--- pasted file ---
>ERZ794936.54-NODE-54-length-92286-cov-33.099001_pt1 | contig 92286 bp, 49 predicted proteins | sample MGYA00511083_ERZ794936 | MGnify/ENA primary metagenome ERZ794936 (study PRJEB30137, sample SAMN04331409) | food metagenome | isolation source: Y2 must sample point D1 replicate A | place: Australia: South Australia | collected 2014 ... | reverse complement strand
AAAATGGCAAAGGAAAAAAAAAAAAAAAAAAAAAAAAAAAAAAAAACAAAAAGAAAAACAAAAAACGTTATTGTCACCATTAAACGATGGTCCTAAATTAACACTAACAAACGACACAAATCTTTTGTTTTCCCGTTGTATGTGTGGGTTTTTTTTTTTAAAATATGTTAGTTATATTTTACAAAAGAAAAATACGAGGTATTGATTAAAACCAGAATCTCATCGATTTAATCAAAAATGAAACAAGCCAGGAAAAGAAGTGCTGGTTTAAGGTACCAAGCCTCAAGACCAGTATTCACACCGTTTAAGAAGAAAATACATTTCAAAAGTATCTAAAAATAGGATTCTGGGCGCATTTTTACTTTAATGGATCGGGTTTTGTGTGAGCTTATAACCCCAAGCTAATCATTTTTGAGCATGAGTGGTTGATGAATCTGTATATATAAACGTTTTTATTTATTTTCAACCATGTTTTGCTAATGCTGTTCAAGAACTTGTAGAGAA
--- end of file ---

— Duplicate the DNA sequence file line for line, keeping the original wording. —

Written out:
>ERZ794936.54-NODE-54-length-92286-cov-33.099001_pt1 | contig 92286 bp, 49 predicted proteins | sample MGYA00511083_ERZ794936 | MGnify/ENA primary metagenome ERZ794936 (study PRJEB30137, sample SAMN04331409) | food metagenome | isolation source: Y2 must sample point D1 replicate A | place: Australia: South Australia | collected 2014 ... | reverse complement strand
AAAATGGCAAAGGAAAAAAAAAAAAAAAAAAAAAAAAAAAAAAAAACAAAAAGAAAAACAAAAAACGTTATTGTCACCATTAAACGATGGTCCTAAATTAACACTAACAAACGACACAAATCTTTTGTTTTCCCGTTGTATGTGTGGGTTTTTTTTTTTAAAATATGTTAGTTATATTTTACAAAAGAAAAATACGAGGTATTGATTAAAACCAGAATCTCATCGATTTAATCAAAAATGAAACAAGCCAGGAAAAGAAGTGCTGGTTTAAGGTACCAAGCCTCAAGACCAGTATTCACACCGTTTAAGAAGAAAATACATTTCAAAAGTATCTAAAAATAGGATTCTGGGCGCATTTTTACTTTAATGGATCGGGTTTTGTGTGAGCTTATAACCCCAAGCTAATCATTTTTGAGCATGAGTGGTTGATGAATCTGTATATATAAACGTTTTTATTTATTTTCAACCATGTTTTGCTAATGCTGTTCAAGAACTTGTAGAGAA